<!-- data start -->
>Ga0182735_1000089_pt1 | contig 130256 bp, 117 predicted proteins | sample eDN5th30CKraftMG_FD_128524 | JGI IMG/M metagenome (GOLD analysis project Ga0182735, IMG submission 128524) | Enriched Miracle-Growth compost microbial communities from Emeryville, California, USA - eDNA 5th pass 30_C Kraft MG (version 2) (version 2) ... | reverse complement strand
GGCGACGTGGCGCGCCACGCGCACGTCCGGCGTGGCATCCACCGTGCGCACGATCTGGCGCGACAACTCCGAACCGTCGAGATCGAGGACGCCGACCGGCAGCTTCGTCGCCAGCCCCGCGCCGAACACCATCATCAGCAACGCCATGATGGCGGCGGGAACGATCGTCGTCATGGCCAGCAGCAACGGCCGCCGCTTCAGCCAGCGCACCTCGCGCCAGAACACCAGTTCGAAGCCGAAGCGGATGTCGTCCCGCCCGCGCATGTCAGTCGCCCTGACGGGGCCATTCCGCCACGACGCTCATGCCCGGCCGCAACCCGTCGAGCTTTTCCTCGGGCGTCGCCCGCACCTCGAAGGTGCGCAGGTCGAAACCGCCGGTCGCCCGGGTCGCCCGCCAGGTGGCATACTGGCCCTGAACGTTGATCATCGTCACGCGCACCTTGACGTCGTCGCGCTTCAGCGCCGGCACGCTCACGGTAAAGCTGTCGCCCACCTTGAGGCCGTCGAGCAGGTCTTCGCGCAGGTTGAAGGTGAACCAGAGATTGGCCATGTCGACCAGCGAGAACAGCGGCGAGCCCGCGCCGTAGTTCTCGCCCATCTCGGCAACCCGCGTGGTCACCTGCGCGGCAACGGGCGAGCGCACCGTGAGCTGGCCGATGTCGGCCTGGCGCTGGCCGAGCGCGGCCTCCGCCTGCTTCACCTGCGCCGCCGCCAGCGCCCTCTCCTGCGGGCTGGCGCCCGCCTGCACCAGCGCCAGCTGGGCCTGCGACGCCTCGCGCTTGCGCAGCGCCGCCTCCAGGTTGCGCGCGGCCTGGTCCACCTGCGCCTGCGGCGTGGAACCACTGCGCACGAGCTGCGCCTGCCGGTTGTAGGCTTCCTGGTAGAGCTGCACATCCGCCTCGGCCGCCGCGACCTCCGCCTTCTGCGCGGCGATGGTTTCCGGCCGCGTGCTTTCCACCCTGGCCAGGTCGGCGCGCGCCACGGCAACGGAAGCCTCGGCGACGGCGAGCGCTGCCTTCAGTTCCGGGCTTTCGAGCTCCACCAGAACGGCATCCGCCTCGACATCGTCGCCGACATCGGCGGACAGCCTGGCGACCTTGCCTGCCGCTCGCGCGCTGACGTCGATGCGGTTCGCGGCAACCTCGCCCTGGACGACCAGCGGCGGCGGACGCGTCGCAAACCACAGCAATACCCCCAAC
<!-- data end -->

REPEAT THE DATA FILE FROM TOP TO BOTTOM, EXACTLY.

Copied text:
>Ga0182735_1000089_pt1 | contig 130256 bp, 117 predicted proteins | sample eDN5th30CKraftMG_FD_128524 | JGI IMG/M metagenome (GOLD analysis project Ga0182735, IMG submission 128524) | Enriched Miracle-Growth compost microbial communities from Emeryville, California, USA - eDNA 5th pass 30_C Kraft MG (version 2) (version 2) ... | reverse complement strand
GGCGACGTGGCGCGCCACGCGCACGTCCGGCGTGGCATCCACCGTGCGCACGATCTGGCGCGACAACTCCGAACCGTCGAGATCGAGGACGCCGACCGGCAGCTTCGTCGCCAGCCCCGCGCCGAACACCATCATCAGCAACGCCATGATGGCGGCGGGAACGATCGTCGTCATGGCCAGCAGCAACGGCCGCCGCTTCAGCCAGCGCACCTCGCGCCAGAACACCAGTTCGAAGCCGAAGCGGATGTCGTCCCGCCCGCGCATGTCAGTCGCCCTGACGGGGCCATTCCGCCACGACGCTCATGCCCGGCCGCAACCCGTCGAGCTTTTCCTCGGGCGTCGCCCGCACCTCGAAGGTGCGCAGGTCGAAACCGCCGGTCGCCCGGGTCGCCCGCCAGGTGGCATACTGGCCCTGAACGTTGATCATCGTCACGCGCACCTTGACGTCGTCGCGCTTCAGCGCCGGCACGCTCACGGTAAAGCTGTCGCCCACCTTGAGGCCGTCGAGCAGGTCTTCGCGCAGGTTGAAGGTGAACCAGAGATTGGCCATGTCGACCAGCGAGAACAGCGGCGAGCCCGCGCCGTAGTTCTCGCCCATCTCGGCAACCCGCGTGGTCACCTGCGCGGCAACGGGCGAGCGCACCGTGAGCTGGCCGATGTCGGCCTGGCGCTGGCCGAGCGCGGCCTCCGCCTGCTTCACCTGCGCCGCCGCCAGCGCCCTCTCCTGCGGGCTGGCGCCCGCCTGCACCAGCGCCAGCTGGGCCTGCGACGCCTCGCGCTTGCGCAGCGCCGCCTCCAGGTTGCGCGCGGCCTGGTCCACCTGCGCCTGCGGCGTGGAACCACTGCGCACGAGCTGCGCCTGCCGGTTGTAGGCTTCCTGGTAGAGCTGCACATCCGCCTCGGCCGCCGCGACCTCCGCCTTCTGCGCGGCGATGGTTTCCGGCCGCGTGCTTTCCACCCTGGCCAGGTCGGCGCGCGCCACGGCAACGGAAGCCTCGGCGACGGCGAGCGCTGCCTTCAGTTCCGGGCTTTCGAGCTCCACCAGAACGGCATCCGCCTCGACATCGTCGCCGACATCGGCGGACAGCCTGGCGACCTTGCCTGCCGCTCGCGCGCTGACGTCGATGCGGTTCGCGGCAACCTCGCCCTGGACGACCAGCGGCGGCGGACGCGTCGCAAACCACAGCAATACCCCCAAC